This article is a very interesting read on nature documentaries.
It seems that yes, generally, a nature documentary does at least some scripting first. For example, on the BBC's documentary series 'The Hunt':
The Hunt took three years to film; the beautiful sequence of a blue whale eating krill took two years. The first year, the water was too murky for any of the footage to be usable.
From this source on the making of Planet Earth and Planet Earth II:
Anderson, a part-time mountaineer, had been one of the crew who, 10 years ago in the mountains of Pakistan, captured on video a snow leopard hunting — the first ever footage of its kind — for the first Planet Earth. For the sequel, he was expected to pull it off again, this time tracking down those rarest of central Asian predators in the mountains of Ladakh in India.
Also, for less big productions (from the first article again):
Small budgets and limited time mean that filmmakers use captive animals for hunts, chum waters to send sharks into feeding frenzies, and otherwise sensationalize footage, giving audiences a false impression of animal behavior.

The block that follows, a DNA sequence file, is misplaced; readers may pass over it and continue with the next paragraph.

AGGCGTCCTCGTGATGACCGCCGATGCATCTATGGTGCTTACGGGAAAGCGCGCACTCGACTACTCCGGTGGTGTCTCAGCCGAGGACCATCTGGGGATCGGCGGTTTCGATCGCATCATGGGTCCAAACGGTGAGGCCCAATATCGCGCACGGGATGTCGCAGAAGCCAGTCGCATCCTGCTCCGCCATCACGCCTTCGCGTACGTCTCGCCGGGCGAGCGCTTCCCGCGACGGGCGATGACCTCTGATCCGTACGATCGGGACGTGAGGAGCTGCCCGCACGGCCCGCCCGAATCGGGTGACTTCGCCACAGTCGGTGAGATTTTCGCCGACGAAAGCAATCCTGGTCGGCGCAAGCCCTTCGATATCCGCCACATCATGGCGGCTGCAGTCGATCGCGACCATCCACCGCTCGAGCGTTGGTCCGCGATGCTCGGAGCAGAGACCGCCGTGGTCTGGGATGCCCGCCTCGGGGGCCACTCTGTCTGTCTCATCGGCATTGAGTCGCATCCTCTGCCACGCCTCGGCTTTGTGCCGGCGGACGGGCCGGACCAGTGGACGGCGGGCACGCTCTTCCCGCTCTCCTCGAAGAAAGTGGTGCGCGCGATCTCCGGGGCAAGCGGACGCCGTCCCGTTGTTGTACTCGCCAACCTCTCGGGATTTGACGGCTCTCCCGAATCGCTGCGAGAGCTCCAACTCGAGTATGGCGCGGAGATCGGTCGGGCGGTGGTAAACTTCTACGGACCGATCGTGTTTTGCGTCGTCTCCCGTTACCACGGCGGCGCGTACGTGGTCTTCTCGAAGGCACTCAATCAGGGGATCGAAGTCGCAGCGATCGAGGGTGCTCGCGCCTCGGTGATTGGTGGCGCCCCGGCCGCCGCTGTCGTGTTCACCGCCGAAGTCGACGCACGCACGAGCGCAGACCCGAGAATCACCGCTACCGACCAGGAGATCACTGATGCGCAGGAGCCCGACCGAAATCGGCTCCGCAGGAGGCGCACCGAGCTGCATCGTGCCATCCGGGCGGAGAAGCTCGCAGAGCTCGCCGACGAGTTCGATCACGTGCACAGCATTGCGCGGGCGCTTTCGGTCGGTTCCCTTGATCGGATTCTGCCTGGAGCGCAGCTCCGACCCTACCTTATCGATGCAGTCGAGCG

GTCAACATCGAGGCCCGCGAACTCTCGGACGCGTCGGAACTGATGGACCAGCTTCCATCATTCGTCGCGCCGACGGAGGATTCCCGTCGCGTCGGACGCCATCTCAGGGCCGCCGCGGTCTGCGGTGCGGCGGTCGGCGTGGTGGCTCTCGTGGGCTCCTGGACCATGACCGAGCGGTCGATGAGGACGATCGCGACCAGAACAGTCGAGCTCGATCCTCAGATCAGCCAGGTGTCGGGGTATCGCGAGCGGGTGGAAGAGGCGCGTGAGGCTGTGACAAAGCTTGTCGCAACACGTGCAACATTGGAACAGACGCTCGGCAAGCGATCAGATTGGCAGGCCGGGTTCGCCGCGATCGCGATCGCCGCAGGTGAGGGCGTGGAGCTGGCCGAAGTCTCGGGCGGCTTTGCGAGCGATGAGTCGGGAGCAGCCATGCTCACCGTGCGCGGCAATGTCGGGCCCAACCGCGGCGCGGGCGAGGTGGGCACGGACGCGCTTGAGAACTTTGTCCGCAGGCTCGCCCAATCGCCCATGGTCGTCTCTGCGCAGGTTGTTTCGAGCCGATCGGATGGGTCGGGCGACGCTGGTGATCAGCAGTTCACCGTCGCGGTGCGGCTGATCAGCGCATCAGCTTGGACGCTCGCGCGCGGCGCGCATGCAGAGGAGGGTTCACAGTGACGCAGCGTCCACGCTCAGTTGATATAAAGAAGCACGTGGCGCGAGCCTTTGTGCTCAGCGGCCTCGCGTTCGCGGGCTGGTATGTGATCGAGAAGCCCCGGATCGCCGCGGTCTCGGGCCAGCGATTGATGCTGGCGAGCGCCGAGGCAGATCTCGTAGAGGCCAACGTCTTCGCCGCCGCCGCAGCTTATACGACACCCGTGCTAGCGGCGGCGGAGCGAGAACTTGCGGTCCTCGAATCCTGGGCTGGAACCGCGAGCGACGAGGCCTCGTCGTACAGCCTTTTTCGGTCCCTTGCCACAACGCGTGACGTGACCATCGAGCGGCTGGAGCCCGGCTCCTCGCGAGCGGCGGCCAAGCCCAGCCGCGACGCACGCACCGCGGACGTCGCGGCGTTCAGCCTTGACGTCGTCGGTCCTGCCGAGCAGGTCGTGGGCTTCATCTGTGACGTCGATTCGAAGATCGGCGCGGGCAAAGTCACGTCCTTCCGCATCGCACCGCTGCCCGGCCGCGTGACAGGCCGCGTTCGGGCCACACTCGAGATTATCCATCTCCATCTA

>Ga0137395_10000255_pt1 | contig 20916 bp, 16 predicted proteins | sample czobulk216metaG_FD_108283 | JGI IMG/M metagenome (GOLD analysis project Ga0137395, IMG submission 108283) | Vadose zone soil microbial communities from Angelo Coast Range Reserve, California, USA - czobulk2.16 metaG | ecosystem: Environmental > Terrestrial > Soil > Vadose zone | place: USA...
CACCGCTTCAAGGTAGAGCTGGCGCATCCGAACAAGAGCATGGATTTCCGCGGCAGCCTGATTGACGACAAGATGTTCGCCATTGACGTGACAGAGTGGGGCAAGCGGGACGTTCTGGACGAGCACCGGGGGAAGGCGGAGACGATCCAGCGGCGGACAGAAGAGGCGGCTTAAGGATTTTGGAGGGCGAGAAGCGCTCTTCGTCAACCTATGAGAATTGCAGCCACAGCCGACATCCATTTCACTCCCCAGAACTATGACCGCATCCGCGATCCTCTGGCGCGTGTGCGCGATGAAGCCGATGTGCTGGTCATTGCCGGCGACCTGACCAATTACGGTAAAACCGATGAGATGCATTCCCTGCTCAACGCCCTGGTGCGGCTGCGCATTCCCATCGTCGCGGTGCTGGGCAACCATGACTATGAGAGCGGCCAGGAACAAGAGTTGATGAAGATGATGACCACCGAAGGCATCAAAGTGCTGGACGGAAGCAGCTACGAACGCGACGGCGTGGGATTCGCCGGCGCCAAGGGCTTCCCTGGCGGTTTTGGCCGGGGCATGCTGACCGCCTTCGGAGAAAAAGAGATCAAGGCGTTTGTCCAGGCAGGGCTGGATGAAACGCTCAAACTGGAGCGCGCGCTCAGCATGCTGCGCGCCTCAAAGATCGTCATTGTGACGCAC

I also once watched 'Wilde dieren in Wildlands', a making of a nature documentary made by a Dutch Zoo. Here, they had a very clear idea of what they wanted to film: leaf-cutter ants transporting leafs and naked mole-rats huddling together for warmth amongst others. It was interesting to see how the cameramen would go about staging such shots. Again, this confirms that the general idea about which shots to include comes first, and the actual trying to film those shots latesr.